Adobe Premiere Elements 9 full review
Point-and-shoot digital still cameras have been able to capture video for years, and now, the latest crop of DSLRs distinguish themselves by their video capabilities in addition to how well they capture stills. Even mobile phones like the iPhone 4 can shoot HD video. But the choices for people looking to edit that video are surprisingly limited.
iMovie ‘09 is geared toward making short, easily shared clips, but Apple lost many fans when it completely retooled iMovie after version 6. Final Cut Express provides plenty of power, but carries a significant learning curve for people who aren't versed in the language of video editing. And high-end tools like Final Cut Pro or Adobe Premiere Pro CS5 are typically too advanced and expensive for casual shooters.
With the new Premiere Elements 9, Adobe offers an alternative that provides much more editing capability than iMovie, but with a somewhat easier editing interface than Final Cut Express (at least, when using its Sceneline mode). And at $100 (£77), Premiere Elements is also half the cost or less (when bundled with Photoshop Elements 9), of Final Cut Express (£129). iMovie is free with the purchase of a new Mac or £71/$79 as part of iLife.
Although Premiere Elements has been refined over many iterations under Windows, this release marks its first appearance on the Mac. As a result, this “new” product isn’t starting off as a bare-bones editor (think iMovie 8). That said, despite its expanded editing power, the program can quickly become complex—which is both good and bad, depending on what you’re expecting—and its easy-editing mode is hampered by annoyances that magnify with use.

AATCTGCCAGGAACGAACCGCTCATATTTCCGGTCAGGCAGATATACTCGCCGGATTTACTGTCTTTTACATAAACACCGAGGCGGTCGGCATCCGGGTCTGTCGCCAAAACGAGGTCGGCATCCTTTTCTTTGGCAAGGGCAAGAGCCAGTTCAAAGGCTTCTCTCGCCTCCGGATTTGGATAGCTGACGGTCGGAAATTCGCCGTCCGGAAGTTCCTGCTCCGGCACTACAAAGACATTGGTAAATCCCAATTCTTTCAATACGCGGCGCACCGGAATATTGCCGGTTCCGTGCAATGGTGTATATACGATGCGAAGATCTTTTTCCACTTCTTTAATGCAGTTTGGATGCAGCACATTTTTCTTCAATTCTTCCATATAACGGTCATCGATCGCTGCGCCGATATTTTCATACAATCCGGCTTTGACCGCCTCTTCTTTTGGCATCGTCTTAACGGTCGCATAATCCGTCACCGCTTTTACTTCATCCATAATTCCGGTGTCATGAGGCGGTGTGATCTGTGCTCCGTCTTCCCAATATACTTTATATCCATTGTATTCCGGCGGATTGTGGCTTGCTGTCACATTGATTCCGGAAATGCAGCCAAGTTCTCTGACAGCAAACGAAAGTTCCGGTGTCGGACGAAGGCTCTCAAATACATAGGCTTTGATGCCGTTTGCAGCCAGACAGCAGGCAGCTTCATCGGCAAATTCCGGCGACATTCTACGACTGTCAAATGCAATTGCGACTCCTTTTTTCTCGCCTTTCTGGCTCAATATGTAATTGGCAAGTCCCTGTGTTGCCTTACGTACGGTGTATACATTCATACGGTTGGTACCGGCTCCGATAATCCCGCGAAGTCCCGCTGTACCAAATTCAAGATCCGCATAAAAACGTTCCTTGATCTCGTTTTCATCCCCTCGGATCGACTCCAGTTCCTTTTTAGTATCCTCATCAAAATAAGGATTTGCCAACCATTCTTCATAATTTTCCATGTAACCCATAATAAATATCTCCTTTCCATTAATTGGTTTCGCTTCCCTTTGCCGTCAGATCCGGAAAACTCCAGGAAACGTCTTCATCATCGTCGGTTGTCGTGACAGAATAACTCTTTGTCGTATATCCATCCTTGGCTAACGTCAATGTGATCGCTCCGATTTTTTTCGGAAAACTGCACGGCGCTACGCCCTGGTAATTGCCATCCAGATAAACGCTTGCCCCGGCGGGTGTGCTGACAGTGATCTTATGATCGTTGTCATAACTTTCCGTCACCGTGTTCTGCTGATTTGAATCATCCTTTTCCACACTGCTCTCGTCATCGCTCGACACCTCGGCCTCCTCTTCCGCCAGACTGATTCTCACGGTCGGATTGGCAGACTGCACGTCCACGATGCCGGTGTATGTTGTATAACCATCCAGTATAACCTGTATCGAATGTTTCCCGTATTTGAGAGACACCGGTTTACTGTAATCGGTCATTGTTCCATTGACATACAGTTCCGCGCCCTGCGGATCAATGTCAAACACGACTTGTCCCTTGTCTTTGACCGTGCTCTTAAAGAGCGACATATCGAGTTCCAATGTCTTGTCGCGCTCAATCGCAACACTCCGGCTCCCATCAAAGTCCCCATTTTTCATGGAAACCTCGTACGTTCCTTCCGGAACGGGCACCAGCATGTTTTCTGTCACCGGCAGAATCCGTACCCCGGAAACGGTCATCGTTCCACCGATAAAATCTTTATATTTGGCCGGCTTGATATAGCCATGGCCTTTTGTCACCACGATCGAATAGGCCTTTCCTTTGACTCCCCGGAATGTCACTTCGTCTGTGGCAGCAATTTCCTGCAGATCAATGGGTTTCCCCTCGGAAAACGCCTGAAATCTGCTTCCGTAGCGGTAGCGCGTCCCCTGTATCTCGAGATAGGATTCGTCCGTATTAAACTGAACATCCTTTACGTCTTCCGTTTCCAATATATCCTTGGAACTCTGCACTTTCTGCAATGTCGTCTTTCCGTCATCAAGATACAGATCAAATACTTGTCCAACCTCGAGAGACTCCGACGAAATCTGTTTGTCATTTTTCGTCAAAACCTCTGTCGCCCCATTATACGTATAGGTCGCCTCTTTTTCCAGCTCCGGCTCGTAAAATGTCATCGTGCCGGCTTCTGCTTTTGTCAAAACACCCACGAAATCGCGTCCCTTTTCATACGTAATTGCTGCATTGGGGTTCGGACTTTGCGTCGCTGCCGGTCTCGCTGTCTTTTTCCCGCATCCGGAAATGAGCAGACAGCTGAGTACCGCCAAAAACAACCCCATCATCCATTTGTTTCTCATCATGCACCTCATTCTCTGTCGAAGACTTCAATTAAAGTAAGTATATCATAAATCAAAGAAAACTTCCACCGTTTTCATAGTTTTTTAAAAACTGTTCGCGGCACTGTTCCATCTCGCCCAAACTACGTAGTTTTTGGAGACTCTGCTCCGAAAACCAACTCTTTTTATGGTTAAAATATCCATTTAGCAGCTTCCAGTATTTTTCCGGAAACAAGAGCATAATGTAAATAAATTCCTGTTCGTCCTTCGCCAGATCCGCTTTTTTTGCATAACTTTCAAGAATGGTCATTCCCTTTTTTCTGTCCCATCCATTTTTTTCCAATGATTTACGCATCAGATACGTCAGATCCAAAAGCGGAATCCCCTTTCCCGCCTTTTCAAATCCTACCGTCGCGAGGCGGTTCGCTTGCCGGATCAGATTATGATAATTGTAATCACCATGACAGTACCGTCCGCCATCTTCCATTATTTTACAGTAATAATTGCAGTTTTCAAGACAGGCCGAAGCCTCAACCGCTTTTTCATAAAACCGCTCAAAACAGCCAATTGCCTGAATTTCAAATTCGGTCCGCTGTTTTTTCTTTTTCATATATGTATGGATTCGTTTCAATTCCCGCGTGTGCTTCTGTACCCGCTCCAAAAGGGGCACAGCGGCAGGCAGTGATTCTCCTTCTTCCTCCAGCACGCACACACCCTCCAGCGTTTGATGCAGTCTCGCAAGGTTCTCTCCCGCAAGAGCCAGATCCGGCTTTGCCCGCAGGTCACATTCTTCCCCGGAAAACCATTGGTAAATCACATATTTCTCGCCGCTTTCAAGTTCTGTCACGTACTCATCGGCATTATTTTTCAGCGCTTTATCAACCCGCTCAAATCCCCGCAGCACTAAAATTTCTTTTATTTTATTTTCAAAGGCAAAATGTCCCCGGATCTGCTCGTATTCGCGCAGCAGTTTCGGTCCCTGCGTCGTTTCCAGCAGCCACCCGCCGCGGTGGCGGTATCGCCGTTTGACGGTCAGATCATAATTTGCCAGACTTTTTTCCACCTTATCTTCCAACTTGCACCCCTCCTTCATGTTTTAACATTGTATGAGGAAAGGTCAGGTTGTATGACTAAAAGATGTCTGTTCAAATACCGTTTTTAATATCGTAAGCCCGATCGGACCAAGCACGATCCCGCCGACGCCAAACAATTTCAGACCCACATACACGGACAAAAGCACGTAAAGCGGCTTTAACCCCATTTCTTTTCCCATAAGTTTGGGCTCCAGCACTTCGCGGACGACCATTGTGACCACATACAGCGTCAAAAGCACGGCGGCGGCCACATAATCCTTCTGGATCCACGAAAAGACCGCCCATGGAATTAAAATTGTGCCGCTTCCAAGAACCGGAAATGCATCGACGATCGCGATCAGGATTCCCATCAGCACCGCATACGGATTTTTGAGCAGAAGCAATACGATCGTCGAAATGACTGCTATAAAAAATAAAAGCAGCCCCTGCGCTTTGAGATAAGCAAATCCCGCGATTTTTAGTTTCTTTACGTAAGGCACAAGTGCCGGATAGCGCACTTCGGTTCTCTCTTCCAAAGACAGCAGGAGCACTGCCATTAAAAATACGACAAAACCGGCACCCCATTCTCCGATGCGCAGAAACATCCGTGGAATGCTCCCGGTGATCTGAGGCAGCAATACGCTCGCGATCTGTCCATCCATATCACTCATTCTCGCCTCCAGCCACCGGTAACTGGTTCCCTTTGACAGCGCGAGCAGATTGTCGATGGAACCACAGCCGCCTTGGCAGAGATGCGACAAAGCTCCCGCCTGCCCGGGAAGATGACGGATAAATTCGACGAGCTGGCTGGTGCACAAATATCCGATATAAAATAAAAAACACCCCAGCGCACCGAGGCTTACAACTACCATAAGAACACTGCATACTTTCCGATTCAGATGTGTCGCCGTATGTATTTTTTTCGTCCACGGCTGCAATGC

Editing at all levels
For casual users who want to start editing video without fully committing to a traditional multi-track timeline (or even know what such a thing is), Premiere Elements offers the Sceneline. Each clip added to the Sceneline is represented by a single thumbnail, with transition icons separating each clip. You simply drag clips from the Organize panel to populate the movie.
The Sceneline presents a less intimidating version of a project than the Timeline panel.
This environment, and other features of Premiere Elements, reflects the software’s focus on doing much of the work for people who don’t want to delve into the complexities of video editing.
For example, the Instant Movie feature is designed to let Premiere Elements build a movie out of your footage, spruced up with theme elements. You end up with a completed movie, although you have no control over its appearance, and it shows up in the Sceneline or timeline as just one rendered clip. (Magic Movie, a feature of iMovie HD 6, was similar in concept.)
However, even novices can’t escape complexity in Premiere Elements. When you start a new project, camera settings are automatically selected for you (or match the settings used for the previous project). There's an option in the New Project dialog to specify which video settings to use, and while the list of formats are clearly laid out, there are gaps.